Nathan Malkin, PhD Student, EECS, UC Berkeley
Intelligent voice assistants and other microphone-equipped Internet of Things devices offer great convenience at the cost of very high privacy risks. The goal of our research is to develop privacy controls for devices that listen all the time — beyond a few specific keywords. More specifically, our goal is for users to be able to specify restrictions on these devices — what the devices can hear and what is off limits — and for our system to be able to enforce their preferences. During the first phase of our research, we investigated people’s expectations for these devices and how they varied across different individuals and situations. We also developed potential privacy-preserving approaches. For the next phase, we propose implementing these techniques for enforcing user preferences and evaluating their effectiveness and usability across several different dimensions and criteria.
Secure Authentication in Blockchain Environments
Giuilo Malavolta, Postdoctoral Fellow, Computer Science, UC Berkeley
Bitcoin and blockchain systems brought us to the brink of a technological revolution: these systems allow us to bypass the need for centralized trusted entities to run protocols on a large scale. However, the decentralized nature of these systems brings unique challenges, including user authentication. While cryptography provides strong solutions to this problem, it often relies on the ability of users to reliably store a large amount of secret information. What happens if one user’s key is lost or stolen? Blockchain systems lack traditional fallback mechanisms that allow one to recover from such an event. In this proposal, we initiate the study of two-factor authentication mechanisms over blockchain and distributed systems as a solution for this problem, and we explore solutions based on established cryptographic primitives. We aim for the design of new cryptographic schemes that are efficient enough to be practically applicable and for a comprehensive understanding of their security guarantees.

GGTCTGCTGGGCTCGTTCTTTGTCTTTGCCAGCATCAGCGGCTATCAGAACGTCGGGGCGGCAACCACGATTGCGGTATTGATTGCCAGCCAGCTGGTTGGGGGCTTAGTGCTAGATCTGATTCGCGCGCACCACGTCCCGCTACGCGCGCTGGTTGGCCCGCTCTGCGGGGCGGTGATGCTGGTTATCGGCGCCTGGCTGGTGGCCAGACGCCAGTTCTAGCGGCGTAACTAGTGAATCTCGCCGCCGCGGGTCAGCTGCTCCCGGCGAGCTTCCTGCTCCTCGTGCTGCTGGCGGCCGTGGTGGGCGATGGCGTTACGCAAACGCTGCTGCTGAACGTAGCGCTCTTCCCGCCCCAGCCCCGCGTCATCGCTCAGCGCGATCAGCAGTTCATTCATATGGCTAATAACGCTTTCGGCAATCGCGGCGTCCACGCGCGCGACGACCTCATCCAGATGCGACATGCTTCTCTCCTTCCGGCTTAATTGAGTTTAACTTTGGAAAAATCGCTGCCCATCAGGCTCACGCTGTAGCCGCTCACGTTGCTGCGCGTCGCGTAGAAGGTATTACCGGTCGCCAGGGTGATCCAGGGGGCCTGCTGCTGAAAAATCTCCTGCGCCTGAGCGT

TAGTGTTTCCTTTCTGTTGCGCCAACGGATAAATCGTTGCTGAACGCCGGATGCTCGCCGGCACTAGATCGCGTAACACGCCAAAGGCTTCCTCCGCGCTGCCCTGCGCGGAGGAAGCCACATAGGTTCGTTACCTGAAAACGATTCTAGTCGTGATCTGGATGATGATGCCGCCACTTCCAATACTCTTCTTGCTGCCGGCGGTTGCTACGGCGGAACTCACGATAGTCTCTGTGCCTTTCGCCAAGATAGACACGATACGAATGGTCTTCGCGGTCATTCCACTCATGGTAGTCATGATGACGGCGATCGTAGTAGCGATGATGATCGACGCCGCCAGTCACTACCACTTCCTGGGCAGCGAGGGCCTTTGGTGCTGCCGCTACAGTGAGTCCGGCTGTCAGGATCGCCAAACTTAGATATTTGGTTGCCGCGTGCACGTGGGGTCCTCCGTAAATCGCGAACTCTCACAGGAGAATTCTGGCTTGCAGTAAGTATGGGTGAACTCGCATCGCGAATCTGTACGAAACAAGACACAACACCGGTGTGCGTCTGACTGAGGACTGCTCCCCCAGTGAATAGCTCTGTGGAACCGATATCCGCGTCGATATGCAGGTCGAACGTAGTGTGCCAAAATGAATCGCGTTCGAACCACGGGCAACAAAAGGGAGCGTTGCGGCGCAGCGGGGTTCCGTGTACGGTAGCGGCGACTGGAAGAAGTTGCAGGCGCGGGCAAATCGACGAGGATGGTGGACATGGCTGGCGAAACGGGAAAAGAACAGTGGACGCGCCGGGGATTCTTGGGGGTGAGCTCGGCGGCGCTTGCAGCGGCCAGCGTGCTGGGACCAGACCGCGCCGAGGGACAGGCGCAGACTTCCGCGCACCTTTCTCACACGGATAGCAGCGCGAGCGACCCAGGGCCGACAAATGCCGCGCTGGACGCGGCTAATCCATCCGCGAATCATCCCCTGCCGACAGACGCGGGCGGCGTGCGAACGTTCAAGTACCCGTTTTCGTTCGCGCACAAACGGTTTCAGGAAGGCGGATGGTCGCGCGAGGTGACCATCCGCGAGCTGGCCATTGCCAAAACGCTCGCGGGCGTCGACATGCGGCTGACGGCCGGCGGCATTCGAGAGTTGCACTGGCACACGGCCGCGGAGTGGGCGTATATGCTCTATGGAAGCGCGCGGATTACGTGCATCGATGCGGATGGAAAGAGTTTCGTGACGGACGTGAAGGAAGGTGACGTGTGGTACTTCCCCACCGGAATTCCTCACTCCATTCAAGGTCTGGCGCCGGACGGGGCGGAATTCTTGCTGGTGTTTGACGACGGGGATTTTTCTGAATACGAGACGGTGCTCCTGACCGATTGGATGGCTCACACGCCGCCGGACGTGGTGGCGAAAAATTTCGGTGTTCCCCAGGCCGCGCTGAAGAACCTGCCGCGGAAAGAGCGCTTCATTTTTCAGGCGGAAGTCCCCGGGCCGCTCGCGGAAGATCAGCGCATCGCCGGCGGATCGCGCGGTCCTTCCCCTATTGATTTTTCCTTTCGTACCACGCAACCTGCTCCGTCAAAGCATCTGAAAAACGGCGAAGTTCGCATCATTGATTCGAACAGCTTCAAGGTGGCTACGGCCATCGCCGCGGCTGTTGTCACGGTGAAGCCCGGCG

Secure Machine Learning
David Wagner, Professor, EECS, UC Berkeley
We will study how to harden machine learning classifiers against adversarial attack. We will explore general mechanisms for making deep-learning classifiers more robust against attack, with a special focus on security for autonomous vehicles. Current schemes fail badly in the presence of an attacker who is trying to fool or manipulate the model, so there is a need for better defenses. We will study three specific approaches for defending machine learning: generative models, checking internal consistency, and making improvements to adversarial training.
Projects Jointly Funded with the Center for Technology, Society & Policy (CTSP)
Data for Defenders
Rachel Warren, Masters Student, School of Information, UC Berkeley; Tiffany Pham, Masters Student, School of Information, UC Berkeley; Sneha Chowdhary, Masters Student, School of Information, UC Berkeley; Jyen Yiee Wong, Masters Student, School of Information, UC Berkeley
Developing A Common Vocabulary Around Privacy And Security Concepts With Elderly Users
Alisa Frik, Postdoctoral Researcher, International Computer Science Institute (ICSI) & EECS, UC Berkeley; Samy Cherfaoui, Undergraduate Student, EECS, UC Berkeley; Julia Bernd, Staff Researcher, International Computer Science Institute (ICSI), UC Berkeley
Digital Tools for Decentralized Networks (in partnership with Build Belonging)
Nicole Chi, Masters Student, School of Information, UC Berkeley; Ji Su Yoo, PhD Student, School of Information, UC Berkeley
Privacy Preserving Machine Learning for Autonomous Vehicles
Akshay Punhani, Masters Student, School of Information, UC Berkeley; Alicia Tsai, Masters Student, School of Information, UC Berkeley; Amrit Daswaney, Masters Student, School of Information, UC Berkeley; Mugdha Bhusari, Masters Student, School of Information, UC Berkeley
Understanding Online Reputation Damage and Repair for Student Activists
Emma Lurie, PhD Student, School of Information, UC Berkeley